PracticePeople In PracticeTime to work less

Time to work less

Your finance staff may seem committed to the company cause, but they think their salaries are much too low compared to yours.

Despite market downturns and the threat of massive redundancies in the technology sector, unemployment is at its lowest level for 20 years and accountancy and finance professionals should feel safe in their jobs.But FDs should be aware that their employees are a fickle bunch. The majority of finance staff are seriously considering a job change – or even a complete career change.

The latest edition of Robert Half International’s Annual Accountancy Salary and Benefits Survey, published in April, suggests that, of the 1,400 accountancy and finance professionals surveyed, 39% expect to change jobs in the next six months. This doesn’t include the 17% who preferred ‘not to say’ on their forms.

But the survey also suggests that employers, including finance directors, do not realise that so many of their employees are dissatisfied with their jobs. On average, employers only expect 1% of their staff to resign in their first year after joining the company, despite 12% of employees saying they had done just that.

The growing number of itchy feet amongst employees can, in part, be attributed to the strains and stresses of a career in finance. Employees work an average of 9.6-hours-a-week overtime – usually unpaid – and over a third of staff are unhappy about the adverse effect that their work has on their social and family life.

Furthermore, 33% of respondents cite management style as a major problem.

They are either dissatisfied or very dissatisfied with the level of recognition and praise that executives give for a job well done.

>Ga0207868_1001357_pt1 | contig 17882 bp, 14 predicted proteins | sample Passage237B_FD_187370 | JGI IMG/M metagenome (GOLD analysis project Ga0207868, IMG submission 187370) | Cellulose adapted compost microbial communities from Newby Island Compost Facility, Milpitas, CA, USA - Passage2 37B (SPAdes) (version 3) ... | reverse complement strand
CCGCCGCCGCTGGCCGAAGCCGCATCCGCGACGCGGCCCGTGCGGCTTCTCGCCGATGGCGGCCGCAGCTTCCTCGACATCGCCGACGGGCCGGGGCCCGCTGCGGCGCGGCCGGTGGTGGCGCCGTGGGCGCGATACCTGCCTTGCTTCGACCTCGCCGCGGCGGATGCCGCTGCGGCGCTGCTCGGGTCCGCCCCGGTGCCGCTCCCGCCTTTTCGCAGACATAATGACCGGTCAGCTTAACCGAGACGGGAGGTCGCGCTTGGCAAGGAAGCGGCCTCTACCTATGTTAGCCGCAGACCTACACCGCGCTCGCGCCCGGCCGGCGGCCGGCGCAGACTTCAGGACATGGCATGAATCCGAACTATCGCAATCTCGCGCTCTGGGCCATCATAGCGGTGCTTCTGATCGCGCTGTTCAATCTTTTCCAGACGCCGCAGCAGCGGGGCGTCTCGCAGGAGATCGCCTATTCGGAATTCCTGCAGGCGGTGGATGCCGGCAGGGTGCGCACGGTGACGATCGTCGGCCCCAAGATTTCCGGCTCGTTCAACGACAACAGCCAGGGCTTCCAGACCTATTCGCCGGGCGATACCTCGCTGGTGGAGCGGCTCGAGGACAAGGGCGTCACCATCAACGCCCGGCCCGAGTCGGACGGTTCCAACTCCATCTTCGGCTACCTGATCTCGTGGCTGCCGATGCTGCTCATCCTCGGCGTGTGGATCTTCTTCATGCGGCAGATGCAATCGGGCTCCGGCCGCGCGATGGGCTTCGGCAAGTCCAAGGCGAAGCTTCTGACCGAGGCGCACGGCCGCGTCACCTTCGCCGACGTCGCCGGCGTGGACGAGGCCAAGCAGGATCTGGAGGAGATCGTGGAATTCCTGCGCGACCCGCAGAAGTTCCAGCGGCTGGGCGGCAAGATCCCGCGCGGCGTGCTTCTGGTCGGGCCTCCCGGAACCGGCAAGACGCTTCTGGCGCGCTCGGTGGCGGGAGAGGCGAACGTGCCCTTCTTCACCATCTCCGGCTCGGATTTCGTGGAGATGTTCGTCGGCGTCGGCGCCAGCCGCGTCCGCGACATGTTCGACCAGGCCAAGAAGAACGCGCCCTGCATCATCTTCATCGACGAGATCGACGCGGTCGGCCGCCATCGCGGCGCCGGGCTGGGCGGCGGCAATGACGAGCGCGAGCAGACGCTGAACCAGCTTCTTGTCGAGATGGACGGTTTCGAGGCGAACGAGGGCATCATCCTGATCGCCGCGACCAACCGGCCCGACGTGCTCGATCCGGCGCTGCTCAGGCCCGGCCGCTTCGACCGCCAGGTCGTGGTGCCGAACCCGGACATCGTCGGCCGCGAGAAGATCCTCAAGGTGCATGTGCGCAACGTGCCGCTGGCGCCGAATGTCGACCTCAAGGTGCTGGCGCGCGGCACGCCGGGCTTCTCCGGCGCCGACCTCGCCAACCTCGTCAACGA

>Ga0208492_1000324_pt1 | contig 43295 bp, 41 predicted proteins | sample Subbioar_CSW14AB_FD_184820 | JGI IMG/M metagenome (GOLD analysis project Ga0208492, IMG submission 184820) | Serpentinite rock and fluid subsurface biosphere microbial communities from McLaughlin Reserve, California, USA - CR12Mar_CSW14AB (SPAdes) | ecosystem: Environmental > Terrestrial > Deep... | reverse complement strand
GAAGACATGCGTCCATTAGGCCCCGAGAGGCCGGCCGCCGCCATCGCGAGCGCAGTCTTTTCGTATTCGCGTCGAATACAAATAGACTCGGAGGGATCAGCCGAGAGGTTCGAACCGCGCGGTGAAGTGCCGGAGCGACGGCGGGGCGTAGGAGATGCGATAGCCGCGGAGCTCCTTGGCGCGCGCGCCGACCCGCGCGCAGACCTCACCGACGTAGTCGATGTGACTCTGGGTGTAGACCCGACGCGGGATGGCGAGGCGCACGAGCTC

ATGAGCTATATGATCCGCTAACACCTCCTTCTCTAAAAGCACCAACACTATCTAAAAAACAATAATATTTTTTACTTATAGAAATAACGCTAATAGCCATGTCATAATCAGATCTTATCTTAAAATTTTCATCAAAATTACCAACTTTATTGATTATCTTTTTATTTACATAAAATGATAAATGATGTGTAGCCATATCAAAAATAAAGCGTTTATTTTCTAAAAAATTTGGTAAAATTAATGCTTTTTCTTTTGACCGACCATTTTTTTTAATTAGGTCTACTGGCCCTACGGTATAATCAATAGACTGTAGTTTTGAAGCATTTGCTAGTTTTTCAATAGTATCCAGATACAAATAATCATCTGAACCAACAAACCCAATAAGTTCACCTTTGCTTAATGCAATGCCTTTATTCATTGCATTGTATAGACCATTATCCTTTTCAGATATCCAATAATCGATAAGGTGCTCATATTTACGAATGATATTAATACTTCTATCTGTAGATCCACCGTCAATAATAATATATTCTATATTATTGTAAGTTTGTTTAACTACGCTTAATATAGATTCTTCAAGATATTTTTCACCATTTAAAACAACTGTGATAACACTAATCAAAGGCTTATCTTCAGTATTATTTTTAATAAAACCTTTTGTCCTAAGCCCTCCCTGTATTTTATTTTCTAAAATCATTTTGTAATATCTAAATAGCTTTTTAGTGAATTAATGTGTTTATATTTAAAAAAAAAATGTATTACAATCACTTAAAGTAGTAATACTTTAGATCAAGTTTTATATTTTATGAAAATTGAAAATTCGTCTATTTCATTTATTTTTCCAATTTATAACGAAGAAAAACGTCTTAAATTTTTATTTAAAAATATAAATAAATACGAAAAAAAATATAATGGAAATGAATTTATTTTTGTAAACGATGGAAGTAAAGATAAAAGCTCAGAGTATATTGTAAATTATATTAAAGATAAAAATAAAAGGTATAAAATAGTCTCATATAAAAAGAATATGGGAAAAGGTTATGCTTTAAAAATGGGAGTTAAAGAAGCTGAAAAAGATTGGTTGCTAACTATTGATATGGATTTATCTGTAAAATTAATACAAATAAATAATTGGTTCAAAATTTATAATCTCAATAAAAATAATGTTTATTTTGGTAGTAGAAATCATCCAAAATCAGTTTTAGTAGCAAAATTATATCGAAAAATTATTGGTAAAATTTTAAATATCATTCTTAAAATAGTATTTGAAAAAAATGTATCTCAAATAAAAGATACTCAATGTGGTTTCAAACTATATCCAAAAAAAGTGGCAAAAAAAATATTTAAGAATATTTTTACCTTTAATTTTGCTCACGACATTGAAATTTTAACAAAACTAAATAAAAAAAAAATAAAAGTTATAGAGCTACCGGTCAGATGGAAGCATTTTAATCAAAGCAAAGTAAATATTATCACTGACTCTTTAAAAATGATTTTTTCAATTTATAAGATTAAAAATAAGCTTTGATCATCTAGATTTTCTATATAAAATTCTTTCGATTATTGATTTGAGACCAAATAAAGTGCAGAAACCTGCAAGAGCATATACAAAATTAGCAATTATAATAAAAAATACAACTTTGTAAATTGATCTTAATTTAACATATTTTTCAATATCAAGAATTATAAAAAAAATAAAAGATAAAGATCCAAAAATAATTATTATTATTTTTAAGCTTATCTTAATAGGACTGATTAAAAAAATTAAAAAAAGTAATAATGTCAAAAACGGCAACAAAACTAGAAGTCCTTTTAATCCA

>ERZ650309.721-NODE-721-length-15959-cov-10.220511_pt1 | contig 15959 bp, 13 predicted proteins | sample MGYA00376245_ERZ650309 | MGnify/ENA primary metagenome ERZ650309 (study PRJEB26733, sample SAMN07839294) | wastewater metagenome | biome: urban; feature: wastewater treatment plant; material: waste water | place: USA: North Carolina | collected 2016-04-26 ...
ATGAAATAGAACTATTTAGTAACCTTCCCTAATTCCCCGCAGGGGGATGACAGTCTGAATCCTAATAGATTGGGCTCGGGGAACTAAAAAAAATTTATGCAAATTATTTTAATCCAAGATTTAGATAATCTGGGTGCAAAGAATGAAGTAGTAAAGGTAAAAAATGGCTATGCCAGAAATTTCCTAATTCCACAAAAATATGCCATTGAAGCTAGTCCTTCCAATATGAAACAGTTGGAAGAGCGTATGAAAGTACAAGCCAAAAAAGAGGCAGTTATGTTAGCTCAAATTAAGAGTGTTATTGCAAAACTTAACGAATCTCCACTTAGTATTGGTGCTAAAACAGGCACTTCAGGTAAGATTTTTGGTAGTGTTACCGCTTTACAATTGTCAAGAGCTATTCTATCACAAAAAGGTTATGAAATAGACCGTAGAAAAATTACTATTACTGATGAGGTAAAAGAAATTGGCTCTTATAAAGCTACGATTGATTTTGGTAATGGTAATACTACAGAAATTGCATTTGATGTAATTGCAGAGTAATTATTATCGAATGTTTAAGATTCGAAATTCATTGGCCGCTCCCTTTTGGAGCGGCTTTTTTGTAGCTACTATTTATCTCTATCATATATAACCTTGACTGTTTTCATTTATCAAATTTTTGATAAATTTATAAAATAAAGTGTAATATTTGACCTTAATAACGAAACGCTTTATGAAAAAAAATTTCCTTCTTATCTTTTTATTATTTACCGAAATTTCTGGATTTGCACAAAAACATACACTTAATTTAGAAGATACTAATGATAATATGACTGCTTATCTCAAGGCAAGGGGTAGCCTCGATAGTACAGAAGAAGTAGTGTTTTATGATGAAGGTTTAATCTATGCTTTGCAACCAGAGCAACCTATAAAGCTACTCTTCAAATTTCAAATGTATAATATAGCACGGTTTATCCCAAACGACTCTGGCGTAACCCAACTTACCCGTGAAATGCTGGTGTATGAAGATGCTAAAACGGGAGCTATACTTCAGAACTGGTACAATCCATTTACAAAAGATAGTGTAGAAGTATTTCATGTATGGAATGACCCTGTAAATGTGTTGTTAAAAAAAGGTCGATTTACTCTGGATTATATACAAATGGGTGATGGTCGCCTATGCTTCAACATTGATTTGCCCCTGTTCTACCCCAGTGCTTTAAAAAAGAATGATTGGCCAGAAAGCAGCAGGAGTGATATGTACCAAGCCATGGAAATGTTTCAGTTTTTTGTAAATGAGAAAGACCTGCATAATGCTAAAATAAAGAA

Steve Carter, UK managing director of RHI says that FDs better start paying attention to the lifestyle needs of their employees. ‘Staff are often looking for a good work-life balance when choosing jobs. Successful employers will understand that, while cash benefits are lovely, they don’t drive all employees,’ he says. ‘Unless employers address this, they are likely to lose their staff within 18 months.’

Ruth Lea, head of policy at the Institute of Directors takes another tack. Commenting on a new IoD report, The Work-Life Balance … and all that: the re-regulation of the labour market, she says management is not at fault if employees work long hours – they work hard because they want to.

‘Employment brings many benefits, including money, which is rarely mentioned by the “work-life balance” protagonists,’ she says. ‘Some people work very long hours … but this is because they are ambitious, like the extra pay and are quite happy to do it.’

Perhaps this ambition is to blame for many employees’ desire to leave the accountancy profession altogether – particularly in middle-management.

The gap in salaries between top finance execs and those a step or two down the food chain is still wide.

According to RHI, the average salary for an FD of a UK company with a turnover of £10m-£100m is £64,250, a little under twice that of the average head of management accounts (who earns £37,500).

Moreover, due to a shortage in financial skills, newly-qualified accountants are getting paid almost the same as their more experienced counterparts.

A new ACMA earns £31,000; one with two years’ post-qualification experience picks up £35,438. ‘The newly-qualified market is demanding more money,’ says Carter. ‘This is creating salary compression in the middle order of management and highly skilled employees are losing out.’

If this balance is not addressed, FDs should expect an uprising among the ranks of their finance departments. Beware the office guillotine.

Robert Half International’s Annual Accountancy Salary and Benefits Survey 2001 is available at www.rhisurvey.com Copies of The Work-Life Balance…and all that: the re-regulation of the labour market are available from the IoD press office: press@iod.co.uk

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